Friday, August 5, 2011

Standing apart while the parade marches on... (Books - Today by David Miller)

David Miller's Today (another recommendation of John Self's) is set around the death of the author Joseph Conrad, but it is less about his death per se than about the inner life of those affected by it, most notably his younger son, John, and also his typist, Lilian. Although the novel is sharply focused on this one event and brief in its duration, Miller's writing has an old fashioned thoroughness.
Lilian Hallowes was an unhurried, fastidious woman in her mid-fifties who was used to doing what she had been told to do. For this reason amongst others, she was held in high regard. Few noticed her; she was shrouded from most of them by a shawl of gossip, which told all of them nothing. She was happy not to be known.
The novel also offers a contrasting modernist quality - mixing event with inner life in a seamless flow of narrative that evocative of Virginia Woolf's Jacob's Room or To The Lighthouse. It was the quality of the novel I found most involving and satisfying.

John is the book's focus because he is changed most by JC's death. Everyone is touched in their way, but he is isolated in a spotlight, his thoughts become arias, and he is ennobled, somehow, moving from childhood to adulthood through his experience of this event.
After the dinner plates had been cleared, Curle said he was going up to see Jessie and Joan followed him upstairs, to check on the baby. Borys stood and walked from the table to the door that led to the small orchard. The sky was bruised with darkening blue, more rain on the way. He glanced behind him and John looked up.

'Jackilo,' he said, quietly, 'come outside with me.'

For the last time in his life John did as his brother told him and stood, following him...
Miller's all-knowing pronouncements match oddly, but effectively with a knack he has for capturing the incongruity of moments that one knows are life-changing as one is in them.
... The garden was fresh, lush, basking in the after-dawn. It smelled of green. He looked down the orchard to the yew hedge, closing the door behind him, his palm still on the handle the grass all fo a sudden shockingly there between his toes. In the garden he saw runner beans and their odd flowers beside them, like starfish dried in the sun, only thinner. My father is to be buried this afternoon.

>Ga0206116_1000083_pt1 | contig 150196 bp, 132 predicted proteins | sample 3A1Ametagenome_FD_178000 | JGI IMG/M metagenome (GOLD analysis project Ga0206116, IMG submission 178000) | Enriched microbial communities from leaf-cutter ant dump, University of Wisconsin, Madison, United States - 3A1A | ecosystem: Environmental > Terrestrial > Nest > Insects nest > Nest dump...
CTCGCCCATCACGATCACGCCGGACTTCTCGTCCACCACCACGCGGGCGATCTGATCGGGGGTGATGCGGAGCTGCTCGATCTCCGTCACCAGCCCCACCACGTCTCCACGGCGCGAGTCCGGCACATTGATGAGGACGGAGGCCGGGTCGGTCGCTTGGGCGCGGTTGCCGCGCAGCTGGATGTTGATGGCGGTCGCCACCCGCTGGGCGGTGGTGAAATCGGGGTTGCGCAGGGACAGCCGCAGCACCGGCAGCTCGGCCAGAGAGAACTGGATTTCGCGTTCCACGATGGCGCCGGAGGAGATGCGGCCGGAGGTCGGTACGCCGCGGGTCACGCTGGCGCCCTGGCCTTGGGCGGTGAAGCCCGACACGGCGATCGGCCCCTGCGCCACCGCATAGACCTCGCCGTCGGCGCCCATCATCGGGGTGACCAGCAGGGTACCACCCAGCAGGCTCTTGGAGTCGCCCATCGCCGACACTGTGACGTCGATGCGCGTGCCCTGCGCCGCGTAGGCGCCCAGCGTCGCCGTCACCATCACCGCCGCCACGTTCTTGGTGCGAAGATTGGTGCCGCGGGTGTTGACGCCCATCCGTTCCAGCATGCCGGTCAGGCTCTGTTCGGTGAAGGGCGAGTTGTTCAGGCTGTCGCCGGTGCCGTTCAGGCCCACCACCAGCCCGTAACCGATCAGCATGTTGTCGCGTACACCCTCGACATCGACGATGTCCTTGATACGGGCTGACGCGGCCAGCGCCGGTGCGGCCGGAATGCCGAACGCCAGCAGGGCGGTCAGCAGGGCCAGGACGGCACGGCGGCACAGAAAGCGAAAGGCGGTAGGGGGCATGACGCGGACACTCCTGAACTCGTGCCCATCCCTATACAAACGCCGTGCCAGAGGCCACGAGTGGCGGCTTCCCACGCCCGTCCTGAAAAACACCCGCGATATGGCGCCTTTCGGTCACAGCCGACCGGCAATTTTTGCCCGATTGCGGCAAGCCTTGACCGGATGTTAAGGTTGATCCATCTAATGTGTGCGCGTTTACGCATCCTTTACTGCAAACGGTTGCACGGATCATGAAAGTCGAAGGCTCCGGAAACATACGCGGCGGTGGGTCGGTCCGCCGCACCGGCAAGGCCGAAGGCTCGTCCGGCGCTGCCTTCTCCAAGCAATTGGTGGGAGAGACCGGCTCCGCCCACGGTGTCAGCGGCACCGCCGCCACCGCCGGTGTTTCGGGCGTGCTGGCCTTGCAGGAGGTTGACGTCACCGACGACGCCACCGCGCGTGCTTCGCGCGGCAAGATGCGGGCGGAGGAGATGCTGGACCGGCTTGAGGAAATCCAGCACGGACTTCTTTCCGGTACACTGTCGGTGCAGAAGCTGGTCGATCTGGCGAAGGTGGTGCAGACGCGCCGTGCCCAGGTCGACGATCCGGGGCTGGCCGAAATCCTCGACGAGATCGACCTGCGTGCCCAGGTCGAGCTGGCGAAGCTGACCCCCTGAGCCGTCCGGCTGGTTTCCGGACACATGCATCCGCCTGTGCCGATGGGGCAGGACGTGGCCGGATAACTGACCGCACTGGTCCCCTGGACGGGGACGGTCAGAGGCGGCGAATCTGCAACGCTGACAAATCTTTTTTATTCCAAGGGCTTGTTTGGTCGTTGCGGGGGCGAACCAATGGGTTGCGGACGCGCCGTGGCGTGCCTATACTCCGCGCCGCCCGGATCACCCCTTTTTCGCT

John stood still by the kitchen table for a while, and then stood, mindlessly tidying the rest of their breakfast things for Audrey. When he opened the door to the store supboard to replace the butter, he looked inside and walked towards the shelves. He touched a jar and looked at the wooden shelf. There, in his father's hand, he saw a label stating Redcurrant Jelly, '22 and in that instant John felt his eyes begin to water again, an involuntary thing, and his whole body seemed as though it had been sliced, and shredded, cut down.
These passages have a very experiential, I would go as far as to say, autobiographical, feel to them. It is certainly John's point of view with whom Miller is most intimate and these are the segments of this novel that feel most real. Least fussed over. That being said, loss is a nearly universal experience and Miller's displays his talent in this ability to so aptly catch its current in a way that resonates. The entire action of the novel, if there is action to be had, could be summed up in this paragraph.
John was there in the world, and the world was continuing, the whole parade was going on: but he was not part of it - none of them were part of it. They all remained inept, in a bubble of respect.
If that doesn't describe mourning, I don't know what does.

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